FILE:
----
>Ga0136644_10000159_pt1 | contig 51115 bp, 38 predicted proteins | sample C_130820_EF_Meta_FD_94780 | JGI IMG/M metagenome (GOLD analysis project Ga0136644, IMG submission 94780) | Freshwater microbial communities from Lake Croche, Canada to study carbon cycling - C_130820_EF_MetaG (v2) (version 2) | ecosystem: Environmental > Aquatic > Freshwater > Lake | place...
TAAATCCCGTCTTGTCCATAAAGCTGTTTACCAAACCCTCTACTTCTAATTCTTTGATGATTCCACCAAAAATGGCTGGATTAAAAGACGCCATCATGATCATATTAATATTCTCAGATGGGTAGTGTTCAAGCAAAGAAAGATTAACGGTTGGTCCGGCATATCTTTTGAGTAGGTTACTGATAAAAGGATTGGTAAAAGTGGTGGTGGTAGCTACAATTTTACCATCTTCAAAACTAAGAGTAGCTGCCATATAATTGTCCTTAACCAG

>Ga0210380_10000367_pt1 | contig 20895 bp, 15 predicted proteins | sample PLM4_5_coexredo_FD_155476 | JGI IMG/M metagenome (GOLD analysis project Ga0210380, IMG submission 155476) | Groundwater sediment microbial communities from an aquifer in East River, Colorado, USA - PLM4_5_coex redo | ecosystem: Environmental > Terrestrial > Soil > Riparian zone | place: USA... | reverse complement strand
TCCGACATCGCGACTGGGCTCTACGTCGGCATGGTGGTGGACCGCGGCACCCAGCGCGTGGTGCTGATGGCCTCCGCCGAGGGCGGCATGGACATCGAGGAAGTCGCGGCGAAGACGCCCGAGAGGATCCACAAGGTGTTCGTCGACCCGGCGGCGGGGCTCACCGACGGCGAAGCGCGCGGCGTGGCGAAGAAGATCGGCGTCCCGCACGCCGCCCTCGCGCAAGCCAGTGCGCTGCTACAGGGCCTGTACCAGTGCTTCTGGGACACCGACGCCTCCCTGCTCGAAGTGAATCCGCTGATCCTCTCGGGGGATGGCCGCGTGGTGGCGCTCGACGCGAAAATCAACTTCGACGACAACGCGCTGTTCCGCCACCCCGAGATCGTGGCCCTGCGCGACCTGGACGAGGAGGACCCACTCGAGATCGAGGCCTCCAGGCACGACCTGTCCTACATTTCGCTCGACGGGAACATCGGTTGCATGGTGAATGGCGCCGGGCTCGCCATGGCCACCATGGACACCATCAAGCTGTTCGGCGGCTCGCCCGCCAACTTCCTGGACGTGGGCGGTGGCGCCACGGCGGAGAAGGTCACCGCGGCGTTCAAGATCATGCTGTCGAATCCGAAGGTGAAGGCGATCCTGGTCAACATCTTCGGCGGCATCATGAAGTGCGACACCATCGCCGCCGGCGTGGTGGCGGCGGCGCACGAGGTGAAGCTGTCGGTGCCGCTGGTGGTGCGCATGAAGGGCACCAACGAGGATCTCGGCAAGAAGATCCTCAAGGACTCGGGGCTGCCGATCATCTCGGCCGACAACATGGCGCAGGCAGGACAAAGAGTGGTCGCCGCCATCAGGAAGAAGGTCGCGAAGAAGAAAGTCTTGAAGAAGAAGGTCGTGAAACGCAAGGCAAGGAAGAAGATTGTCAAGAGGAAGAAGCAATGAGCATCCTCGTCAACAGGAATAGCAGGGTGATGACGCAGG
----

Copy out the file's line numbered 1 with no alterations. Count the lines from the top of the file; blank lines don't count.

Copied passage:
>Ga0136644_10000159_pt1 | contig 51115 bp, 38 predicted proteins | sample C_130820_EF_Meta_FD_94780 | JGI IMG/M metagenome (GOLD analysis project Ga0136644, IMG submission 94780) | Freshwater microbial communities from Lake Croche, Canada to study carbon cycling - C_130820_EF_MetaG (v2) (version 2) | ecosystem: Environmental > Aquatic > Freshwater > Lake | place...